Published online by Cambridge University Press: 05 May 2013
The Main Occluding Area (MOcA) defined by Kato (1996) has been found to almost always be located between the upper and lower first molars in Japanese. However, there have not been any reports of this feature in other human populations. In this study, the location of the MOcA was assessed in a sample of 80 Australian dental students as part of an exercise relating to dental occlusion. A piece of stopping material was used to locate the MOcA and to determine the preferred chewing side. There was no significant difference between published findings for Japanese and those for Australians in relation to the location of the MOcA, nor were there any significant differences between the ethnicities represented within the Australian sample. However, there was a difference between ethnicities within the Australian sample in the preferred chewing side, with Asians displaying a preference for the left side. We propose that the location of the MOcA is relatively stable across human populations, having been derived from the tribosphenic biting system of the earliest mammals. The difference observed in preferred chewing side between Europeans and Asians may relate to differences in the use of food utensils between these groups.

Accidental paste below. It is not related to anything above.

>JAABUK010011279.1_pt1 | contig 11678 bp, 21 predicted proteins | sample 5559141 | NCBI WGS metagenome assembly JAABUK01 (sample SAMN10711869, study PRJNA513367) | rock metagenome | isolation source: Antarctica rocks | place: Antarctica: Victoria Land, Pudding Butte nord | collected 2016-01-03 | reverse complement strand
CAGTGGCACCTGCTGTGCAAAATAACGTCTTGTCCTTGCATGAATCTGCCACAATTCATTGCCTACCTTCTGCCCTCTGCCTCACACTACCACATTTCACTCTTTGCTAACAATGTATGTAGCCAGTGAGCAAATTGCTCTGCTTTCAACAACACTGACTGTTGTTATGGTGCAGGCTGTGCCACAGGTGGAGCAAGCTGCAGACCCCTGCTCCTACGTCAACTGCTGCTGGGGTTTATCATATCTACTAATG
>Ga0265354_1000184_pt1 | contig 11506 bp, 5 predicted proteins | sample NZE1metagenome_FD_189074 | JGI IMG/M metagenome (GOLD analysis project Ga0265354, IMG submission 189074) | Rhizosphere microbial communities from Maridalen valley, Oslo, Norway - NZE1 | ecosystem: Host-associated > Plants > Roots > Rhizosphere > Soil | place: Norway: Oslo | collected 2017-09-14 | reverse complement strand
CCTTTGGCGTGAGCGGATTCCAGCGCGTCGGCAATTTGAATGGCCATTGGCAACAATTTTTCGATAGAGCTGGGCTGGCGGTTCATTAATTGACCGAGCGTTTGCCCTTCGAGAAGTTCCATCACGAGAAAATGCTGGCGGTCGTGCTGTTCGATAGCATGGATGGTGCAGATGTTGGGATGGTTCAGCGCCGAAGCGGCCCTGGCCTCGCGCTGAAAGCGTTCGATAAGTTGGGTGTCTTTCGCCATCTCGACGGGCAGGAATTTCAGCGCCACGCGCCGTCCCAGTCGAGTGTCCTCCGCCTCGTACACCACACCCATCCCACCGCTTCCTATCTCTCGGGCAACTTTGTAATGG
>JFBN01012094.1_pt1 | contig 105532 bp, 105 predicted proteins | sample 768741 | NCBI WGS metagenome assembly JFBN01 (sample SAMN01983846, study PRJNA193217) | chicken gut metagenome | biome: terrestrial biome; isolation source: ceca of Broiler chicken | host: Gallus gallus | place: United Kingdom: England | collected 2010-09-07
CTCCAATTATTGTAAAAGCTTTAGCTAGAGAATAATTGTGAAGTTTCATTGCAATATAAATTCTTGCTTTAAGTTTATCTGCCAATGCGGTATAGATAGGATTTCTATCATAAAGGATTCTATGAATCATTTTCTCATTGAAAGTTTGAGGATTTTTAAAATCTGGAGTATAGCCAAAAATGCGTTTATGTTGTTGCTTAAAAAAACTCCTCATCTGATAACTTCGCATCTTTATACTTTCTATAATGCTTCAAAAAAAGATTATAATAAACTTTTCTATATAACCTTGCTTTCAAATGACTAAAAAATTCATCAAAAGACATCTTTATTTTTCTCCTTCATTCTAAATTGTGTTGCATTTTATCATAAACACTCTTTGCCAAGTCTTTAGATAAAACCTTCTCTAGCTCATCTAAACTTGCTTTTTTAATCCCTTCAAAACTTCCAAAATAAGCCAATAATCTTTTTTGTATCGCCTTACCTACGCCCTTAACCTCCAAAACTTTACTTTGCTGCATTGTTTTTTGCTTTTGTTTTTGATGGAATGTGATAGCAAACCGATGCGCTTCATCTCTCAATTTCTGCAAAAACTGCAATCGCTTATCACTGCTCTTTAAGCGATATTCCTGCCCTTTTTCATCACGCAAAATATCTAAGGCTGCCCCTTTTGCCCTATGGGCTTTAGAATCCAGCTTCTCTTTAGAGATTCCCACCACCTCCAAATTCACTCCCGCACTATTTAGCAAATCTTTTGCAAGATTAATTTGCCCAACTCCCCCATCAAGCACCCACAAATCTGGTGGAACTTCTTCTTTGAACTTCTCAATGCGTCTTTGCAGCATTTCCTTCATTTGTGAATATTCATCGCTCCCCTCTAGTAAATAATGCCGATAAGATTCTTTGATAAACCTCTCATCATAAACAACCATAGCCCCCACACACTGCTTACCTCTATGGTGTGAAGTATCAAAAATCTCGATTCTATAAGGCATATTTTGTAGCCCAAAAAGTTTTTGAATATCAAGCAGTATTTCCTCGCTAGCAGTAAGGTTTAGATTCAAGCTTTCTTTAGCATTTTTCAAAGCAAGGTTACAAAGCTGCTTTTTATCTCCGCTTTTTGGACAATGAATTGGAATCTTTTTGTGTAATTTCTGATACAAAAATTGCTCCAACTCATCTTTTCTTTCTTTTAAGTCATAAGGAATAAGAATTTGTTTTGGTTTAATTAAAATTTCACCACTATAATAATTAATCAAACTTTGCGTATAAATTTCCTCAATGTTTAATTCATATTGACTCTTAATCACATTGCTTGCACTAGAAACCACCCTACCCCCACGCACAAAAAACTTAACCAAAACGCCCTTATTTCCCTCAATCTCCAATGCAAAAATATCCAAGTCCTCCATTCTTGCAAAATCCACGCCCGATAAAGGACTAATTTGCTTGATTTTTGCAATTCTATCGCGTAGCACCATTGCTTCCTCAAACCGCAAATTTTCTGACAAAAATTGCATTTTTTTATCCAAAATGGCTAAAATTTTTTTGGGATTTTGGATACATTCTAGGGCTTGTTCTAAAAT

During human chewing behaviour, only limited contact occurs between opposing surfaces of the dental crowns. Kato et al. (1996) examined the nature of this contact in Japanese and defined the region where maximum contact occurred as the Main Occluding Area (MOcA). He found that the MOcA was usually located between the functional cusps, ie supporting cusps, of the upper and lower first molars. The importance of this feature when chewing food, is that one tends to clench and begin to chew on the MOcA. An understanding of the position of the MOcA is important for dental treatment and also for placing the pattern of modern human masticatory activity into a broader evolutionary perspective.